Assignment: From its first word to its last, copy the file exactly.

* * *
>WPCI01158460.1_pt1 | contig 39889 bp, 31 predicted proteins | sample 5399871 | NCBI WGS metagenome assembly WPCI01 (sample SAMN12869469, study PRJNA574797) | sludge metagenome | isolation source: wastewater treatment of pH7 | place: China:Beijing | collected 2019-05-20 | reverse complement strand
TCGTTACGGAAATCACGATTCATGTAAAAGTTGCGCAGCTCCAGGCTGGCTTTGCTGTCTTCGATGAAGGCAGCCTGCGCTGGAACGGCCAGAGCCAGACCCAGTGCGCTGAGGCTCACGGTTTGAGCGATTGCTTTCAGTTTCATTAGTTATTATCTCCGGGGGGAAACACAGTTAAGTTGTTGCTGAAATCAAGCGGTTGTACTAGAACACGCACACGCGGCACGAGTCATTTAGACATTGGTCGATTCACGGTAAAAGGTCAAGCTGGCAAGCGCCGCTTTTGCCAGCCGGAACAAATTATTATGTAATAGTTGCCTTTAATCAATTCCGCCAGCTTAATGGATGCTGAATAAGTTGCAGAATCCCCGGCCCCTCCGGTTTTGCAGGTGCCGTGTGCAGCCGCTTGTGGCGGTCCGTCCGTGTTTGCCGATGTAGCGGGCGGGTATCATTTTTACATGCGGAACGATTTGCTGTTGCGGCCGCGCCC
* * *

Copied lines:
>WPCI01158460.1_pt1 | contig 39889 bp, 31 predicted proteins | sample 5399871 | NCBI WGS metagenome assembly WPCI01 (sample SAMN12869469, study PRJNA574797) | sludge metagenome | isolation source: wastewater treatment of pH7 | place: China:Beijing | collected 2019-05-20 | reverse complement strand
TCGTTACGGAAATCACGATTCATGTAAAAGTTGCGCAGCTCCAGGCTGGCTTTGCTGTCTTCGATGAAGGCAGCCTGCGCTGGAACGGCCAGAGCCAGACCCAGTGCGCTGAGGCTCACGGTTTGAGCGATTGCTTTCAGTTTCATTAGTTATTATCTCCGGGGGGAAACACAGTTAAGTTGTTGCTGAAATCAAGCGGTTGTACTAGAACACGCACACGCGGCACGAGTCATTTAGACATTGGTCGATTCACGGTAAAAGGTCAAGCTGGCAAGCGCCGCTTTTGCCAGCCGGAACAAATTATTATGTAATAGTTGCCTTTAATCAATTCCGCCAGCTTAATGGATGCTGAATAAGTTGCAGAATCCCCGGCCCCTCCGGTTTTGCAGGTGCCGTGTGCAGCCGCTTGTGGCGGTCCGTCCGTGTTTGCCGATGTAGCGGGCGGGTATCATTTTTACATGCGGAACGATTTGCTGTTGCGGCCGCGCCC